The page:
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Backpack Backlog

Pioneering independent rappers Hieroglyphics are still going hard after all these years.


Members of the Hieroglyphics crew
  • Members of the Hieroglyphics crew

It was a banner year for Souls of Mischief, a forward-thinking conscious hip-hop group from Oakland, Calif. In 1993, they were riding high on their acclaimed debut 93 ‘til Infinity, an album that has in the ensuing 19 years been oft-cited by critics as marking a seminal moment in rap history. But their sophomore release failed to live up to the major label’s expectations, and the group — rapper-producers A-Plus, Opio, Phesto and Tajai — found themselves resting comfortably on their own rag-tag independent label, Hieroglyphics Imperium. 

In many ways, the Hieroglyphics crew epitomizes the narrative of the independence-driven “backpack” rap of the mid-late ’90s and early 21st century. Alongside Del Tha Funkee Homosapien, Pep Love, Domino and fellow major-label castoff Casual, they set on a road toward underground distinction after many of their members were dropped by major labels. In the long run, they were all more successful — even hitting the mid-range levels of the Billboard charts here and there over the years — finding their own way without a larger company meddling in their stylistic maneuvers.

The public figurehead of Hiero has generally been Del Tha Funkee Homosapien, Ice Cube’s diminutive, facial-pierced, alt-rapping cousin. As is often the case, however, the touring members of Hieroglyphics who will be performing in Spokane are actually Opio, A-Plus, Tajai, Phesto, Pep Love and Casual. Over the years, the collective’s only two studio albums — 1998’s influential 3rd Eye Vision and 2003’s Full Circle — have, while being rightly regarded as classics of the genre, faded slightly into the pages of history. Meanwhile, these lesser-known Hiero players have been consistently releasing solo albums and keeping their label going. During the same period, Del has apparently been black-flagging it — doing a stint on indie imprint Definitive Jux.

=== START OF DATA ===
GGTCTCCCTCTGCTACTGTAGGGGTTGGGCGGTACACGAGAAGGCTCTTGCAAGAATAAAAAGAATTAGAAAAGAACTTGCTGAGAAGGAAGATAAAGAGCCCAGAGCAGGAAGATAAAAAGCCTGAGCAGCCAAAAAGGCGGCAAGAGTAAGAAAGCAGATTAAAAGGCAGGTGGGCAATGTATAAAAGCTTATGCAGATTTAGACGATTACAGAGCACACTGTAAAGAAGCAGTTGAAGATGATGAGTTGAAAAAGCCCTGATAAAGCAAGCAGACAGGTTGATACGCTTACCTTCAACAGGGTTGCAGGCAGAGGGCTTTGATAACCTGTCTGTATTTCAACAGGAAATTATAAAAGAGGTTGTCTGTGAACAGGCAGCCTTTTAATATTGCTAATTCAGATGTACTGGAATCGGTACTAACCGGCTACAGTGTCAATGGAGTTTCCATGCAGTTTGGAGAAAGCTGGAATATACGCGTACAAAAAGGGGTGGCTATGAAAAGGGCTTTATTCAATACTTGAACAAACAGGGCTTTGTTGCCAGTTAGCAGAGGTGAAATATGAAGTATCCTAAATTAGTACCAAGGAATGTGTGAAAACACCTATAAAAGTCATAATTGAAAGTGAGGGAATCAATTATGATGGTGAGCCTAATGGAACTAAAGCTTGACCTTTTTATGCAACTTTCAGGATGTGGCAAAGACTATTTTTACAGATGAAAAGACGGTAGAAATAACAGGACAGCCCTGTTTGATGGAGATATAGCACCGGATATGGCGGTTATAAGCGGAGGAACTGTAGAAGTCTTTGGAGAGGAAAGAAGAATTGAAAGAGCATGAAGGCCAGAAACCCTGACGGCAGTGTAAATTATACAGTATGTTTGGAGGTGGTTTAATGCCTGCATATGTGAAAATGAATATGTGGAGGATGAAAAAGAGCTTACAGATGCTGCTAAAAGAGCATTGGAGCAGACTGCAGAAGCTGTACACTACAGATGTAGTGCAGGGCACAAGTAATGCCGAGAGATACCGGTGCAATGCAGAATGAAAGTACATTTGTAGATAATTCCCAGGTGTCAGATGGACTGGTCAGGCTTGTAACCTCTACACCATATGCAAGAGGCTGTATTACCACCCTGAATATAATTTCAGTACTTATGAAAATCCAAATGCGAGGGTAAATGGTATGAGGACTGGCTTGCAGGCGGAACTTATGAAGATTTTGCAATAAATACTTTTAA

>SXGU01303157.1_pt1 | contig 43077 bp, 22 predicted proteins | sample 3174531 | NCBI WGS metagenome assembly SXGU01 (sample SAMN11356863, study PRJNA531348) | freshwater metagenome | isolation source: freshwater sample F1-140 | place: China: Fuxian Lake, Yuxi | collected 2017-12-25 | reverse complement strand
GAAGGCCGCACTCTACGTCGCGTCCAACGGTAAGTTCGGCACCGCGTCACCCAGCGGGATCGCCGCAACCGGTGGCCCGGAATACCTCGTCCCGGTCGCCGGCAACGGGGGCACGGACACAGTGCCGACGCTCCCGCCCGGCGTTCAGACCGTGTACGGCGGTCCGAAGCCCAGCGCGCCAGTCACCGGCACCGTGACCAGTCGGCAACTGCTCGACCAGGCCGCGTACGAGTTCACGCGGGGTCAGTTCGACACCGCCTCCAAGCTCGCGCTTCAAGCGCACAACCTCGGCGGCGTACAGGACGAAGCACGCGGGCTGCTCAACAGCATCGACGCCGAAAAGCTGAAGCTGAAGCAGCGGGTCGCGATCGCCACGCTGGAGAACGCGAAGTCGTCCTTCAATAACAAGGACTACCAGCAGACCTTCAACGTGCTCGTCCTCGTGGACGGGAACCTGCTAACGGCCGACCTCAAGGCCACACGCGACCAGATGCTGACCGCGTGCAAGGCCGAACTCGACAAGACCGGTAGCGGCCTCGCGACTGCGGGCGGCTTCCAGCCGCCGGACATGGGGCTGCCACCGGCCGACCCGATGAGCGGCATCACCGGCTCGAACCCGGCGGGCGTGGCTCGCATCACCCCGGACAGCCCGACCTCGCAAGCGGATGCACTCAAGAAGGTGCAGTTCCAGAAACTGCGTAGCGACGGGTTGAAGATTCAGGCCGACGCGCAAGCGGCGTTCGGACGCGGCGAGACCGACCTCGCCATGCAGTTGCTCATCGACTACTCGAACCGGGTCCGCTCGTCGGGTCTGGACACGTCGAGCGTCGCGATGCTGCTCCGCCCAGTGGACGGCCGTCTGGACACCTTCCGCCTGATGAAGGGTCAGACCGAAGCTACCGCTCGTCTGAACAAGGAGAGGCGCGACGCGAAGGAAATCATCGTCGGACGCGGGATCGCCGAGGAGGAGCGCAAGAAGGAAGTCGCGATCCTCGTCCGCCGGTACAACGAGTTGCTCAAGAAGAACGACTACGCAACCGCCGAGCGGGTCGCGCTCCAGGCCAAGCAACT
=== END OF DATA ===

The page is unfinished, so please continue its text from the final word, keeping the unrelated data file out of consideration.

As they tour in 2012, Hieroglyphics shows are no doubt partially attended by thirtysomething versions of the hip-hop fans who comprised the bulk of their audience back in the day. But while Hiero’s moment in the sun may have passed by, there are always new listeners discovering classics; judging by the youthful comments on Facebook event pages and the like, the Hieroglyphics sound lives on.

Hieroglyphics with Jaeda, Haze, Imperfect Cody • Fri, Feb. 3 at 7 pm • $15-$20 • 21 • Red Room Lounge • 521 W. Sprague Ave. • 838-7613


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